The prosecution at Tuesday’s appeal hearing for Comrade Duch, the former head of the Khmer Rouge's notorious S-21 prison, has asked the United Nations-backed war crimes tribunal to increase the jail term it handed down last year.
March 29 marked day two of the scheduled three-day appeal court hearing for Comrade Duch, the Khmer Rouge’s former chief jailer, who has asked to be acquitted and released.
Last year, the United Nations-backed tribunal sentenced Duch to 35 years in prison but reduced the term to 19 years because of time served and other factors.
The lower court had found Duch responsible for the deaths of more than 12,000 detainees at S-21 prison, which he headed between 1976 and 1979.
On Tuesday, international prosecutor Andrew Cayley told the seven-judge Supreme Chamber bench that the lower court’s sentence was manifestly inadequate.
He pointed out Duch’s change of strategy in the final days of his 2009 trial, when the 68-year-old defendant asked the court to acquit and release him. That represented a stunning 180-degree turn, after nine months of Duch telling judges he was "guilty but sorry."
Cayley says the lower court was mistaken to have placed so much weight on mitigating circumstances.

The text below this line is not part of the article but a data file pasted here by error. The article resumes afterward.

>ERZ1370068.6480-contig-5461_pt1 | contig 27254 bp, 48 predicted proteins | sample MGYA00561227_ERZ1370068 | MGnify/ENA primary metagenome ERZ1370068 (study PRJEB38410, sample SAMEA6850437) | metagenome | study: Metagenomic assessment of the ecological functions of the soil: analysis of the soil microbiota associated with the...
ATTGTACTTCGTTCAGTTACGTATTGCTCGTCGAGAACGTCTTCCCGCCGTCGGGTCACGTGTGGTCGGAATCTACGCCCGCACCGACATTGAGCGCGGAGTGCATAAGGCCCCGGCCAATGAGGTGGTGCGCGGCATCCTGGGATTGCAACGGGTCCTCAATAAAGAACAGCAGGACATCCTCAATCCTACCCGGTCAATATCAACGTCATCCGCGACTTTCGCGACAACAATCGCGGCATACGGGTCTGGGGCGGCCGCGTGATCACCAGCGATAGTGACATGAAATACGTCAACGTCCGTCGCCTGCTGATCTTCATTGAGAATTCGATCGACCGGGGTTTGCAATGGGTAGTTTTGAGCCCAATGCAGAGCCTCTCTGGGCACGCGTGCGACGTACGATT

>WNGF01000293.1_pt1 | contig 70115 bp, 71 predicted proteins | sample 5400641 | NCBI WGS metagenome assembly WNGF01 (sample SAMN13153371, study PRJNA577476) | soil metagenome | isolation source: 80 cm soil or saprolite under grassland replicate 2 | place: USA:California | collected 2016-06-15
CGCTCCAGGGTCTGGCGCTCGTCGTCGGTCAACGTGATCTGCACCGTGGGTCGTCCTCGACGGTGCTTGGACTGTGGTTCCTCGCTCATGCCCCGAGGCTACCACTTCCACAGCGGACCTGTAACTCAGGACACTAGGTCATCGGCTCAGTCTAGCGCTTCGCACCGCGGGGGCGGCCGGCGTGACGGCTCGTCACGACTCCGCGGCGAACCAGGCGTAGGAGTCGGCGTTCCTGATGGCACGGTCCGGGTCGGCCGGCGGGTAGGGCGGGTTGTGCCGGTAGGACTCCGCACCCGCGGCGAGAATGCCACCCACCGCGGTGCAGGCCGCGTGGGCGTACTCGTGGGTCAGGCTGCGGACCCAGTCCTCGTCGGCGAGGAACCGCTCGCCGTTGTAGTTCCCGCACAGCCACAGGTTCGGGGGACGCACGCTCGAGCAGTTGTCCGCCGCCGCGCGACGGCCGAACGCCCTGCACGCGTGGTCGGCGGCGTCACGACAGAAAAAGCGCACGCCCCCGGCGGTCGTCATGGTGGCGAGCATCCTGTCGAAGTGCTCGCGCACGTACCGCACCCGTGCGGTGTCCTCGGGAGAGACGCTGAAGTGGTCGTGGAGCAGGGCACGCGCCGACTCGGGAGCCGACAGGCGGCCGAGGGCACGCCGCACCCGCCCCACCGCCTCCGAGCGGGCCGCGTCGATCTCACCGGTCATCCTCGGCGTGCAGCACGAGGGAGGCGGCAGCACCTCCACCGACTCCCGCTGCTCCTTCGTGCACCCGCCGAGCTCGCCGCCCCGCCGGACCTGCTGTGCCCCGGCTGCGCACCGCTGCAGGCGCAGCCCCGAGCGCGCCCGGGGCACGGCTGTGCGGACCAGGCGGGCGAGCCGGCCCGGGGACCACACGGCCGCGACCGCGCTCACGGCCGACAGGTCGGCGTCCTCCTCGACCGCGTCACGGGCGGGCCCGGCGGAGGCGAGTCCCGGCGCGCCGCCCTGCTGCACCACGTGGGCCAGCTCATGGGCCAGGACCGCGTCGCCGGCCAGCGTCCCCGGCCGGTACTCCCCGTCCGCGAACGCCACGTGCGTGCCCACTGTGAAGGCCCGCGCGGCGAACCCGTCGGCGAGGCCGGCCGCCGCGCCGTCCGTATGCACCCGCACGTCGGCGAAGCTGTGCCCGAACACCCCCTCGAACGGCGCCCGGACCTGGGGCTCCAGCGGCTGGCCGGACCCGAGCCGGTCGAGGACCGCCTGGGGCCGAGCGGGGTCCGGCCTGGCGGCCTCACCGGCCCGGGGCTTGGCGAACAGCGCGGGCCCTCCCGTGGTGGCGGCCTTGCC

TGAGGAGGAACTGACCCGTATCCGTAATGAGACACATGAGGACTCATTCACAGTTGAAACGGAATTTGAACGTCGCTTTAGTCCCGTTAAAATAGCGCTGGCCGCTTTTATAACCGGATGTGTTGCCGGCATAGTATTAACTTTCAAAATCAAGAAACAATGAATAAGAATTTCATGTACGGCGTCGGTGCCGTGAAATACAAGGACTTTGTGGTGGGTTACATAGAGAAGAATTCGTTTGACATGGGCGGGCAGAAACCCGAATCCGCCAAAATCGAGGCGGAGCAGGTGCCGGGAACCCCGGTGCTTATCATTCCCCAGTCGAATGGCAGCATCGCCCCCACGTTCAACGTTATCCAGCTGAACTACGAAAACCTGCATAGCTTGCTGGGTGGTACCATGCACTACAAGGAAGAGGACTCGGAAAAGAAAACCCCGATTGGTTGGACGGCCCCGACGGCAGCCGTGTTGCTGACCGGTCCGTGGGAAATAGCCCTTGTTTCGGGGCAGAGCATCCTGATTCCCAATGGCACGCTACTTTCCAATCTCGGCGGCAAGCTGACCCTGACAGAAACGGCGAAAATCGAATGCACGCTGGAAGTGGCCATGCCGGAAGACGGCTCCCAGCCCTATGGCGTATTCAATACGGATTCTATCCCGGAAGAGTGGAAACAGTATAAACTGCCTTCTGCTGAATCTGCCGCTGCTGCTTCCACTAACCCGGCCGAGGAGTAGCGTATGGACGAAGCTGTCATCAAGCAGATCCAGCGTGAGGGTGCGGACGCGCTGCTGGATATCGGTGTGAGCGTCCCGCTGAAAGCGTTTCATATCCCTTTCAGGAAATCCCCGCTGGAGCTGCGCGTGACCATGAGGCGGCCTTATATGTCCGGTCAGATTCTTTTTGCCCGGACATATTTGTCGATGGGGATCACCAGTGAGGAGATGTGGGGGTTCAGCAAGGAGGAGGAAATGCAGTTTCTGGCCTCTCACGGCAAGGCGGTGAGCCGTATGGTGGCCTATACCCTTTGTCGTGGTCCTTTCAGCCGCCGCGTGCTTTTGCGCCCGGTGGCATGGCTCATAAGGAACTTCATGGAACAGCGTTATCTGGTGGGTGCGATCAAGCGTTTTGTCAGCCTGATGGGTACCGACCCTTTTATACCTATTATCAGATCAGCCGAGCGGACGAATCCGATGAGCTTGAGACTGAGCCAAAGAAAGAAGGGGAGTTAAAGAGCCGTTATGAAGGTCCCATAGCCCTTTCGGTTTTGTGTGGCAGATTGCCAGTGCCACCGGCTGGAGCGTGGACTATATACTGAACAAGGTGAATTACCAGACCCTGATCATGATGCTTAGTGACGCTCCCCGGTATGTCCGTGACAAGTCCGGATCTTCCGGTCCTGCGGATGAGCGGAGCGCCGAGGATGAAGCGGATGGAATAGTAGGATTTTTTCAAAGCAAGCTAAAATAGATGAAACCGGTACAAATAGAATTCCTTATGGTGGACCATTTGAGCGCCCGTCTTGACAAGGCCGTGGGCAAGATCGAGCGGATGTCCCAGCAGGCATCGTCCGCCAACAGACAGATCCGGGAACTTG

He cited a number of areas in which he felt the lower court had been too generous - including Duch’s numerous expressions of regret which he feels were bogus.
"In respect of remorse: the accused’s continued requests for release underscores in a case like this - involving massive criminality - the fact that the accused, to this day, lacks real sincere remorse for what happened," Cayley said.
What Duch did
S-21 prison, which Duch oversaw for three years, was a secret center where the Khmer Rouge sent thousands of perceived enemies of the revolution.
An estimated 15,000 people were tortured and interrogated at S-21 and then killed after Duch signed their execution orders.
Despite that, Duch’s lawyers told the appeal hearing Monday that their client should be freed.
They claim that Duch's case does not fall within the court's mandate because he was not a senior leader of the Khmer Rouge. They say he should be acquitted and freed.
On Tuesday, Duch’s lawyers said their client was a man who had acted under duress, expressed remorse and had not benefited, personally, from his years spent running S-21.
The defense repeated that Duch had simply been following orders and that, if he had not done what he was told to do, he would have been killed. His lawyer went so far as to describe Duch as a good man.
Not surprisingly, the prosecution disagreed. Andrew Cayley says the appeal court should increase Duch's sentence because of the gravity of his crimes.
Cayley says the prosecution recognizes Duch is entitled to some time off as compensation for being held illegally by the Cambodian authorities for years before his trial.
"But we call for the imposition of a life term, reduced to 45 years simply to take account of that period of illegal detention," Cayley explained. "But, for the purposes of history, a life term must be imposed in this case for all of the reasons I have stated. "
Duch’s appeal is scheduled to conclude on Wednesday and represents his last chance for release.
The appeal chamber will deliver its verdict in June.